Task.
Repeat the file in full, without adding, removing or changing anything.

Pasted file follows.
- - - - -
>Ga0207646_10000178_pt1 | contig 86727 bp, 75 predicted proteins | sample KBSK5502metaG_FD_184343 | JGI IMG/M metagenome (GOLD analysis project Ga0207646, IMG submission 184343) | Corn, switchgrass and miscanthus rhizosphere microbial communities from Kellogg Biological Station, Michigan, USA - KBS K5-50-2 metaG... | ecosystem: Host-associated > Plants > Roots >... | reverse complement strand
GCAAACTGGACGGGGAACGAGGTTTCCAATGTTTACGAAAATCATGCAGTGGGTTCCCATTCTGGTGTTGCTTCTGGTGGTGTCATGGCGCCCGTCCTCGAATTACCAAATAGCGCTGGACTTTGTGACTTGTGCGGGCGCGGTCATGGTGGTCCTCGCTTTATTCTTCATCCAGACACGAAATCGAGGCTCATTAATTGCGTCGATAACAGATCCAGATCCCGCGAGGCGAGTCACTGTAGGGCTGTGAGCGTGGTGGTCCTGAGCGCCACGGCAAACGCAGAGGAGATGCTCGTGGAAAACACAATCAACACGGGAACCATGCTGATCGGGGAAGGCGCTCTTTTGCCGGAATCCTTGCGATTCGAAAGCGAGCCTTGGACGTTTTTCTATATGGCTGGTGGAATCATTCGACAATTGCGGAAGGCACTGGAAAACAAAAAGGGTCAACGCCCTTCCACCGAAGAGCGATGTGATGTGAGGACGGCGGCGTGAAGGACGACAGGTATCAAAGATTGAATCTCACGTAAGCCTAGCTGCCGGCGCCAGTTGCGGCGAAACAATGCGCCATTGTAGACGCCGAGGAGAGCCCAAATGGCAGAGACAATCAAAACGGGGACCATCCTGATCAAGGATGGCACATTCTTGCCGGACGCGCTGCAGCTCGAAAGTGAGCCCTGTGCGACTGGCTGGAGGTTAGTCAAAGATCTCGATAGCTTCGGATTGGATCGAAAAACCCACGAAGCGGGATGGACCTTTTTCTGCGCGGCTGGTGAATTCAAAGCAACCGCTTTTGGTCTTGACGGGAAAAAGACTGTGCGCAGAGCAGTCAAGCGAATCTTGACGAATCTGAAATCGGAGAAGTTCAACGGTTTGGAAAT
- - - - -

>Ga0207646_10000178_pt1 | contig 86727 bp, 75 predicted proteins | sample KBSK5502metaG_FD_184343 | JGI IMG/M metagenome (GOLD analysis project Ga0207646, IMG submission 184343) | Corn, switchgrass and miscanthus rhizosphere microbial communities from Kellogg Biological Station, Michigan, USA - KBS K5-50-2 metaG... | ecosystem: Host-associated > Plants > Roots >... | reverse complement strand
GCAAACTGGACGGGGAACGAGGTTTCCAATGTTTACGAAAATCATGCAGTGGGTTCCCATTCTGGTGTTGCTTCTGGTGGTGTCATGGCGCCCGTCCTCGAATTACCAAATAGCGCTGGACTTTGTGACTTGTGCGGGCGCGGTCATGGTGGTCCTCGCTTTATTCTTCATCCAGACACGAAATCGAGGCTCATTAATTGCGTCGATAACAGATCCAGATCCCGCGAGGCGAGTCACTGTAGGGCTGTGAGCGTGGTGGTCCTGAGCGCCACGGCAAACGCAGAGGAGATGCTCGTGGAAAACACAATCAACACGGGAACCATGCTGATCGGGGAAGGCGCTCTTTTGCCGGAATCCTTGCGATTCGAAAGCGAGCCTTGGACGTTTTTCTATATGGCTGGTGGAATCATTCGACAATTGCGGAAGGCACTGGAAAACAAAAAGGGTCAACGCCCTTCCACCGAAGAGCGATGTGATGTGAGGACGGCGGCGTGAAGGACGACAGGTATCAAAGATTGAATCTCACGTAAGCCTAGCTGCCGGCGCCAGTTGCGGCGAAACAATGCGCCATTGTAGACGCCGAGGAGAGCCCAAATGGCAGAGACAATCAAAACGGGGACCATCCTGATCAAGGATGGCACATTCTTGCCGGACGCGCTGCAGCTCGAAAGTGAGCCCTGTGCGACTGGCTGGAGGTTAGTCAAAGATCTCGATAGCTTCGGATTGGATCGAAAAACCCACGAAGCGGGATGGACCTTTTTCTGCGCGGCTGGTGAATTCAAAGCAACCGCTTTTGGTCTTGACGGGAAAAAGACTGTGCGCAGAGCAGTCAAGCGAATCTTGACGAATCTGAAATCGGAGAAGTTCAACGGTTTGGAAAT